More than 4000 Years of Cultural History
Scientists believe that three different peoples have inhabited the area:
• The Saqqaq people from approx. 2400 B.C. to around 900 B.C.
• The Dorset people from approx. 800 B.C. to around 0 A.D.
• The Thule people from around 1200 A.D. to around 1850 A.D.
The Saqqaq and Dorset cultures are termed pre-Inuit and are known for their sophisticated use of stone tools, which is why they are also called Stone Age cultures. The Thule culture is the latest Inuit culture in the country and also the culture that was mixed with European culture from the 18th century.
Archaeological findings – tools, traces of buildings, and animal bones have been found near various settlements in the area. The settlement in the Sermermiut Valley at the mouth of the Icefjord is one of the biggest in Greenland. It is unique because it has many well-preserved traces of all the major Inuit cultures in Western Greenland.
The Arrival of the Europeans
In the sixteenth century European explorers and whalers arrived in the Disko Bay. The explorers and the whalers both had contact with the local people and trade connections were established. In 1741 Ilulissat became a Danish colony by the name of Jakobshavn. Around 1850 the last people moved from the settlement at Sermermiut to Ilulissat.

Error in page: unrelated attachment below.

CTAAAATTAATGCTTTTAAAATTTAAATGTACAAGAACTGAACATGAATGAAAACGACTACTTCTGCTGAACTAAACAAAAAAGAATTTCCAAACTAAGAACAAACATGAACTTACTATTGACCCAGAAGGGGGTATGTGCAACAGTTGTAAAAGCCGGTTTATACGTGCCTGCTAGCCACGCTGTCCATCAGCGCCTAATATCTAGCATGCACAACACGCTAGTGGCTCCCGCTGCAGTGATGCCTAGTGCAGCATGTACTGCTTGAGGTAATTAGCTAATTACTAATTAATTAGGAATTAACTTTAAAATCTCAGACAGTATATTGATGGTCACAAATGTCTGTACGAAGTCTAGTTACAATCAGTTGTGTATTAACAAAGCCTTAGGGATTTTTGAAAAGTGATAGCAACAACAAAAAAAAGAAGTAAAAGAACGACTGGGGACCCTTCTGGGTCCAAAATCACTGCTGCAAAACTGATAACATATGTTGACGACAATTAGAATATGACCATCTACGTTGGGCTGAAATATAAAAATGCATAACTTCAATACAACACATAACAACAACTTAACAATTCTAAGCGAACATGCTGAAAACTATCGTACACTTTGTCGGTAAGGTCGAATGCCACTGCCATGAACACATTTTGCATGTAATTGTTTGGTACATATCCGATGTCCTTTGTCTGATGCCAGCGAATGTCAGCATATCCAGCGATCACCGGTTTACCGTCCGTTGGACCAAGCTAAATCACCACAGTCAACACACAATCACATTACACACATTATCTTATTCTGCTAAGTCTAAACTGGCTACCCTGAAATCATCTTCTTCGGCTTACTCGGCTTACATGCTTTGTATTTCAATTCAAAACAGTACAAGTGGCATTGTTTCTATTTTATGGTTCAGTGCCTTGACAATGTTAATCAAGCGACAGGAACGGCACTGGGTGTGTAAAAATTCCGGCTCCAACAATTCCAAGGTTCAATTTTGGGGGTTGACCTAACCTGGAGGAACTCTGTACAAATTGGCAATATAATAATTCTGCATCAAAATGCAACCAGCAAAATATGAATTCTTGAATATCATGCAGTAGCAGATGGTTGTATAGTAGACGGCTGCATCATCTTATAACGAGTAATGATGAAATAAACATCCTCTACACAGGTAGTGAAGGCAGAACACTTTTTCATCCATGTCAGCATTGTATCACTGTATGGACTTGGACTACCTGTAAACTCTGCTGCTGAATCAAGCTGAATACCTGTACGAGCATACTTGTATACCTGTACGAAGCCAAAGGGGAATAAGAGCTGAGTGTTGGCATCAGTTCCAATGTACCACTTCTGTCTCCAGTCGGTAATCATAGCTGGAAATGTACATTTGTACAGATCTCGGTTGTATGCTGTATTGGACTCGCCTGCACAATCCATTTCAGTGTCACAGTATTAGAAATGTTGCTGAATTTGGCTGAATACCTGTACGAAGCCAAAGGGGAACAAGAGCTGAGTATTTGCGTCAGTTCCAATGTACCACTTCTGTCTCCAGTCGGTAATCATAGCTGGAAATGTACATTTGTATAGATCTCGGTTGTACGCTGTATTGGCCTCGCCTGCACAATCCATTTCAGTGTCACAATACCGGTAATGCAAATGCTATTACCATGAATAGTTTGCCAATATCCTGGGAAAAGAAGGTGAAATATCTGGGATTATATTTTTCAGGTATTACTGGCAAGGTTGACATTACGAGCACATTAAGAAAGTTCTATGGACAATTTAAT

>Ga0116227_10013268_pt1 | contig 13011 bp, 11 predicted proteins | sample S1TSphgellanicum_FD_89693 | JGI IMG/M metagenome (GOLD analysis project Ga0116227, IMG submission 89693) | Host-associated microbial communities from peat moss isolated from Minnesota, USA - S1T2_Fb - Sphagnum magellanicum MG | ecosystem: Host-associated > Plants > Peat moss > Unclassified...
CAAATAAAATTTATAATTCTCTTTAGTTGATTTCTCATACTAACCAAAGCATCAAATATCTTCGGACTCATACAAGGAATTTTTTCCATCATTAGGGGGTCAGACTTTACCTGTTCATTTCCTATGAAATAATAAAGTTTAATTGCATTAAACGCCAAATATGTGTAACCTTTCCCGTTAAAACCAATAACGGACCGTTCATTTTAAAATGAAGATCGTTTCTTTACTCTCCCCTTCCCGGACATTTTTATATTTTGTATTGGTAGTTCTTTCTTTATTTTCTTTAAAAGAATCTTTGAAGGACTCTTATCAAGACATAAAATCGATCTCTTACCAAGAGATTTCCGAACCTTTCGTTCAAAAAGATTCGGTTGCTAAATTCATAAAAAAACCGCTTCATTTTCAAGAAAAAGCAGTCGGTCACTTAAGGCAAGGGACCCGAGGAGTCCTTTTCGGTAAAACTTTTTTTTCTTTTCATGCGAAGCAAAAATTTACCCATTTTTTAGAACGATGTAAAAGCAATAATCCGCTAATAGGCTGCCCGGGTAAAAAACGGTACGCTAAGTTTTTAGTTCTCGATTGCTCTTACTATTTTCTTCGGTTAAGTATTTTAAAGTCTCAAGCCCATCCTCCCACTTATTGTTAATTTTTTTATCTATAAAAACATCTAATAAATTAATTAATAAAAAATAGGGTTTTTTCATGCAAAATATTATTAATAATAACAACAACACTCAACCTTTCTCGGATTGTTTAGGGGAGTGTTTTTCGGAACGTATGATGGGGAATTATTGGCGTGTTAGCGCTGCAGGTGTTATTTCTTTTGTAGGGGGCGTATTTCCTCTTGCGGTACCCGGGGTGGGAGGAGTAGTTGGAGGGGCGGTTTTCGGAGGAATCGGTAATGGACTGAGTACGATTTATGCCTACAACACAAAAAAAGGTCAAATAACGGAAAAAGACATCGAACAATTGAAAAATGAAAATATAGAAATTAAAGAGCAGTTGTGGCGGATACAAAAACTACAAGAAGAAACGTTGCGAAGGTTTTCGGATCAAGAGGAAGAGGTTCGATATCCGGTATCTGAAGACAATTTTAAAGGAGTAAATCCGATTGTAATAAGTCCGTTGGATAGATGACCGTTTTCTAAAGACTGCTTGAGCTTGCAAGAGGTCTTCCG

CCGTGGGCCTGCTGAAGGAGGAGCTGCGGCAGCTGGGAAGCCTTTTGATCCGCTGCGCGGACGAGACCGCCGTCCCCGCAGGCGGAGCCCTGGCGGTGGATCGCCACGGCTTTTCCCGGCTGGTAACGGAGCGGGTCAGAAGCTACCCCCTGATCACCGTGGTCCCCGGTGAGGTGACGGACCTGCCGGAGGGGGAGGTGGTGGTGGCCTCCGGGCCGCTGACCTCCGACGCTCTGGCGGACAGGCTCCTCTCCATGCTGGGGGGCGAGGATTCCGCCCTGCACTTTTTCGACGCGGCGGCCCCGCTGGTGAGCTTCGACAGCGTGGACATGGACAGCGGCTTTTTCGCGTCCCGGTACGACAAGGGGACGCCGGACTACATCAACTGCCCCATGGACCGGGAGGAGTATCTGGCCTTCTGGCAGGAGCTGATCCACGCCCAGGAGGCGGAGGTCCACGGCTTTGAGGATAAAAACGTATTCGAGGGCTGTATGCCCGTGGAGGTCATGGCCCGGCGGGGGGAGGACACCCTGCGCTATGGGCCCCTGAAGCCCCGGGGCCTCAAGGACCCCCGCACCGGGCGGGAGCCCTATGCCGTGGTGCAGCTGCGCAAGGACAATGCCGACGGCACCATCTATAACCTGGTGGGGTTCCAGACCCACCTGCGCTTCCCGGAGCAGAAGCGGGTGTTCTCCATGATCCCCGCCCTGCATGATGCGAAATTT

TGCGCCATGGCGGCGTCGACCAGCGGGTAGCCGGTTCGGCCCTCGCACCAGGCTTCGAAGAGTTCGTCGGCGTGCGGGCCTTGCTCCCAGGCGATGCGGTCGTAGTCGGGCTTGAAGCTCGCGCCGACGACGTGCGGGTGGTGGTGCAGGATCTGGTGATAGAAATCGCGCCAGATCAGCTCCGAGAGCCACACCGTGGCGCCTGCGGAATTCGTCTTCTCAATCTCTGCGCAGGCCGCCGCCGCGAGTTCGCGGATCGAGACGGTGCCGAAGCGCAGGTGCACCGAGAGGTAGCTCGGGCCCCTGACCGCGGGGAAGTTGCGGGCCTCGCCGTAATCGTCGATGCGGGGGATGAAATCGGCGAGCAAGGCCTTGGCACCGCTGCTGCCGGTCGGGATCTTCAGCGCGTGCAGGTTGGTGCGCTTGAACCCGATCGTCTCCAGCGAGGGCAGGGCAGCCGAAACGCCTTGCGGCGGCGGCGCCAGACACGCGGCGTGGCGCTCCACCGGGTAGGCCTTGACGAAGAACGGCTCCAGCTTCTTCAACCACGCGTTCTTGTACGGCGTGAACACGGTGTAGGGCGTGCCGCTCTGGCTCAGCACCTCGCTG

Seals, Greenland Halibut, and WWII
During the nineteenth and the twentieth centuries the export of seal skins and later Greenland halibut to Denmark, the colonial power, became increasingly significant to the population of Ilulissat. During WWII the USA established bases in several locations in Greenland. While the war was on, they also took over the supply of goods to Greenland, thereby introducing many modern commodities to the country.II
Cod, Shrimp – and Greenland Halibut Again
Since the 1950s the catch of primarily cod, and later shrimp and Greenland halibut, constituted the most important source of income to the citizens of Ilulissat.